Sir William Paston: His Collection and His Legacy
On February 22, 1663, Sir William Paston (1610–1663) of Oxnead Hall died, leaving a sizeable estate and a collection of objets d’art of considerable value. In his will, reworked the previous November, William stipulated that his collection was to be carefully divided between his second wife, Margaret Paston née Hewitt (d. 1669), and his eldest son, Robert (1631–1683). Bad blood between Margaret and her stepson Robert prompted William to devise a special plan so that a dispute over his possessions would not erupt after his death. To that end, his will specified that Margaret divide the collection into “two equal parts” and that Robert choose which half to keep for himself.
Remarkably, Margaret’s share appears never to have left the Paston residence at Oxnead, where Robert continued his father’s practice of showing off the family’s prized possessions. Lady Bedingfeld, visiting the house in July 1675, remarked that it was “lik to a terrestriall paradise,” and Robert himself called it “the sweetest place in the world.” In 1671, the Pastons were honored for their loyalty to the crown with a visit from the king and queen as they toured through Norfolk. Though the king had kind words for Robert (calling him a “friend”) and later bestowed upon him the titles of viscount and earl, these rewards were not enough to staunch the hemorrhaging of their finances. Before the end of the century, the family was forced to begin selling off their collection of drawings.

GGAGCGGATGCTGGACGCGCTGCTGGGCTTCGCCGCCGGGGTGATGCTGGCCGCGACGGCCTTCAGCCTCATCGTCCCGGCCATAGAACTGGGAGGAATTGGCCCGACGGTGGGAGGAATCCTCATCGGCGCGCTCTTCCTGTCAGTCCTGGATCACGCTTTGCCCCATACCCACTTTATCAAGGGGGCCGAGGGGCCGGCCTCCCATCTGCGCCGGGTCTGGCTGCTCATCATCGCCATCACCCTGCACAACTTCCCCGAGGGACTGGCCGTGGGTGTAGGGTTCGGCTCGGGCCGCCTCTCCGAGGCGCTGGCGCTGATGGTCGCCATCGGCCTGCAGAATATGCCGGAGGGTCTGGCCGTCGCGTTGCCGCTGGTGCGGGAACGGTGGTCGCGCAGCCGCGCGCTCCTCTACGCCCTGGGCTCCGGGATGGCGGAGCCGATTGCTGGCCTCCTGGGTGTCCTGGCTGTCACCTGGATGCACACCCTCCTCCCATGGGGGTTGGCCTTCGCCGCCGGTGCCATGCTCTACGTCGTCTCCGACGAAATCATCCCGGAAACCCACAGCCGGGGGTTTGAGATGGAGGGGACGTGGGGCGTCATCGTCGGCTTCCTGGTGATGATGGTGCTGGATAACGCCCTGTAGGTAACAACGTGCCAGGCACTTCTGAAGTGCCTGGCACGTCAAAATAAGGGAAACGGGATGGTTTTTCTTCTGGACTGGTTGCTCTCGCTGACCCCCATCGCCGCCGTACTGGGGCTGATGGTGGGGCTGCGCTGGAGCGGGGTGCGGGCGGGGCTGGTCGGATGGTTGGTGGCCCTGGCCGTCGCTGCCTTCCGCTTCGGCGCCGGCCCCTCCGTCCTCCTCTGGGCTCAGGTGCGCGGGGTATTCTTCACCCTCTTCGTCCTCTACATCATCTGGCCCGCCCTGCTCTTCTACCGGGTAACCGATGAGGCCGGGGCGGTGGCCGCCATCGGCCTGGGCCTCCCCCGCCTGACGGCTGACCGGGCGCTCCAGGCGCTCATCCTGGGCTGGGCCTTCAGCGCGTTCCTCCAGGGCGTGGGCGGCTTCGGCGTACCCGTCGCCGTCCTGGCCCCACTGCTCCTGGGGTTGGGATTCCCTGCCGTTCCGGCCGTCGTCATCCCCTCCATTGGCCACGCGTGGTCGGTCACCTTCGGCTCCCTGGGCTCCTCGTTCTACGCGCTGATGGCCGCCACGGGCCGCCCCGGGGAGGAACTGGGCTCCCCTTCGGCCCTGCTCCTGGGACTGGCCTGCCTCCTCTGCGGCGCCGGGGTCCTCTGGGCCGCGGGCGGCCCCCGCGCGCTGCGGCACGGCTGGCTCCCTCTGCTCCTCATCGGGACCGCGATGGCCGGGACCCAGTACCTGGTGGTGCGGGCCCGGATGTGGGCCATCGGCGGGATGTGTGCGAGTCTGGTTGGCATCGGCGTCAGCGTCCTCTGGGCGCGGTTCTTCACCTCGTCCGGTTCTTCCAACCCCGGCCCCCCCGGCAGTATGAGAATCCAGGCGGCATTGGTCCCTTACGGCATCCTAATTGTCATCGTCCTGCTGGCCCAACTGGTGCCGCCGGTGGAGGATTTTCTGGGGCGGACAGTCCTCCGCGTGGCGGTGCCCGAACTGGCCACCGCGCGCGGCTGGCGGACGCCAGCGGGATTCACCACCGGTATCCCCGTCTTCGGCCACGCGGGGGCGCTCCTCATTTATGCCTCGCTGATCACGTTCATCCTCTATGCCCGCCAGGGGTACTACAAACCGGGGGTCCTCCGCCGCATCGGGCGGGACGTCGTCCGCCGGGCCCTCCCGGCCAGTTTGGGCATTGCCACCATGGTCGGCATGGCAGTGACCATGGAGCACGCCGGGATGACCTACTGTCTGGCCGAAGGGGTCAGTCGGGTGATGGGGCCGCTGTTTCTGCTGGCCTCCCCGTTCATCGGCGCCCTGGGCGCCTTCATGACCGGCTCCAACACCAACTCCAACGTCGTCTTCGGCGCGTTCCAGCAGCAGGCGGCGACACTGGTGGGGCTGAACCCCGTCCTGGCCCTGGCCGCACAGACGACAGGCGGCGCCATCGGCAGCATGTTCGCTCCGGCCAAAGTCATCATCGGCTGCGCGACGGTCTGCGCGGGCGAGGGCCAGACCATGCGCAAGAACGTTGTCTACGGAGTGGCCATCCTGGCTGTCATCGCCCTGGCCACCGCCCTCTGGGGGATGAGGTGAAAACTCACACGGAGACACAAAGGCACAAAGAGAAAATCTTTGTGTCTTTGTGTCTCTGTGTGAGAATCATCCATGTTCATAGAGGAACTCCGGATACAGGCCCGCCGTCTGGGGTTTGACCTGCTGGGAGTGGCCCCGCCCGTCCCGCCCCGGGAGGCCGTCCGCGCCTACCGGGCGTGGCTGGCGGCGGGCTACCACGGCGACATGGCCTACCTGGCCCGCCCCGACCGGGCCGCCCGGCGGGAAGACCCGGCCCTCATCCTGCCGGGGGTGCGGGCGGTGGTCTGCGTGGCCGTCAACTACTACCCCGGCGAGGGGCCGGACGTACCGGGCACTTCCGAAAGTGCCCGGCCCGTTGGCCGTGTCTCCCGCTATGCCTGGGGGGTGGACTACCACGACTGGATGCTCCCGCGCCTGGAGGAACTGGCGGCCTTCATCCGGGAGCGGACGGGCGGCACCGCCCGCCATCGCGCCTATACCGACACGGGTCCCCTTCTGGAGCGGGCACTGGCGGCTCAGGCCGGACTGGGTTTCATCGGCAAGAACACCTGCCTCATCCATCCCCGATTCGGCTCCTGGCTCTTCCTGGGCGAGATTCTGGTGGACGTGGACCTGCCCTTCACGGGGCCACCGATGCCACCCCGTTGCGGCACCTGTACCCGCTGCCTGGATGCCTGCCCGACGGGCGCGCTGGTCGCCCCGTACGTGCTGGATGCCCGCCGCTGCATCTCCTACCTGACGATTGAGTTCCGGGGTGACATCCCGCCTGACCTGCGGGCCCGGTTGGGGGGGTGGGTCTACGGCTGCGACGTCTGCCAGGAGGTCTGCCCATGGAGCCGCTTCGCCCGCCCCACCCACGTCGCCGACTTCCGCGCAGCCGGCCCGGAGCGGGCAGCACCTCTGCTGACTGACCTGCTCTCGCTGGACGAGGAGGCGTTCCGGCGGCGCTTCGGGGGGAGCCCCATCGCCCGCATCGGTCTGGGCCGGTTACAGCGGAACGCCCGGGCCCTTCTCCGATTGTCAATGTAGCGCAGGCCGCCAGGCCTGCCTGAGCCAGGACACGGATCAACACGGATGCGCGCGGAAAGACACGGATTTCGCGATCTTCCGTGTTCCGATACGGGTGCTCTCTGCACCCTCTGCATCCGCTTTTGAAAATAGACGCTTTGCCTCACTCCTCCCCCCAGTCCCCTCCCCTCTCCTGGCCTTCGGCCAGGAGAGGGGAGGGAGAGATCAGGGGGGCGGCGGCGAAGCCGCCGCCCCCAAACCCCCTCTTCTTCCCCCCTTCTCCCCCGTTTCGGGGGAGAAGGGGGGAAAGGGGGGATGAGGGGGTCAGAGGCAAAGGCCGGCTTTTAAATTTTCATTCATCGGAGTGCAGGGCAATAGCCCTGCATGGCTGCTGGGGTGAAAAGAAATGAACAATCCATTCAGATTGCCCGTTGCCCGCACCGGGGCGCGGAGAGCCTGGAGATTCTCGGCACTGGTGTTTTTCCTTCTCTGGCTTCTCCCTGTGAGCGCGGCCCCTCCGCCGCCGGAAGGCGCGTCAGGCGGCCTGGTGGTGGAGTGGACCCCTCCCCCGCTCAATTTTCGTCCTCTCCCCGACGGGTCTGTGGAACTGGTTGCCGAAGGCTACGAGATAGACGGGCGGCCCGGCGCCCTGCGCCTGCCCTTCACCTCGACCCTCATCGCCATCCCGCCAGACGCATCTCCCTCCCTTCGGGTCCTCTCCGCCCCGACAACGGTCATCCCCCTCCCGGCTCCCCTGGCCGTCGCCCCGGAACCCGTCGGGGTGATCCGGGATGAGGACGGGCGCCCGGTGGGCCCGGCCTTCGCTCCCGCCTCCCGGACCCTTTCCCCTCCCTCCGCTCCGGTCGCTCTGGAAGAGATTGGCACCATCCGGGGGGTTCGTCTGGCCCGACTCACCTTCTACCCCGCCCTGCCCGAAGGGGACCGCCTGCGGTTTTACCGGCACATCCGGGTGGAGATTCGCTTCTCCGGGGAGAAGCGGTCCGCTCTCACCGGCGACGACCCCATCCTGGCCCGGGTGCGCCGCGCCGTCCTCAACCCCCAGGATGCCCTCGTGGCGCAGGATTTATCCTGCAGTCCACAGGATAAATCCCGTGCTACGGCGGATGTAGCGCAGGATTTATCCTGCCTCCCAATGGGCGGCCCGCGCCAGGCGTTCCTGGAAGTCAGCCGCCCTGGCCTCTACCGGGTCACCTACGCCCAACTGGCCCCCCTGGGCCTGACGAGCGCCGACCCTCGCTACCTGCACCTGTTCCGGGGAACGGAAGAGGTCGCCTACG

The Paston Treasure, currently the subject of an exhibition at the Center, was painted around the time of William’s death and records the ambition and status of a family that by the seventeenth century was the richest of all the Norfolk gentry. The cabinet of curiosities at Oxnead, immortalized in the painting, demonstrates a carefully crafted taste for naturalia (natural objects) and artificialia (man-made objects) from around the globe: mother-of-pearl from India, a strombus shell from the Caribbean, and flagons and tankards from the leading goldsmiths of northern Europe. For William, whose collecting was at once visionary and obsessive, the Paston motto could not have been more appropriate: “De mieulx je pense en mieulx” (“I think of better and better things”).
Written by Edward Town, Head of Collections Information and Access, and Assistant Curator of Early Modern Art, and Kyle Mancuso
For more information about the exhibition, visit The Paston Treasure: Microcosm of the Known World.
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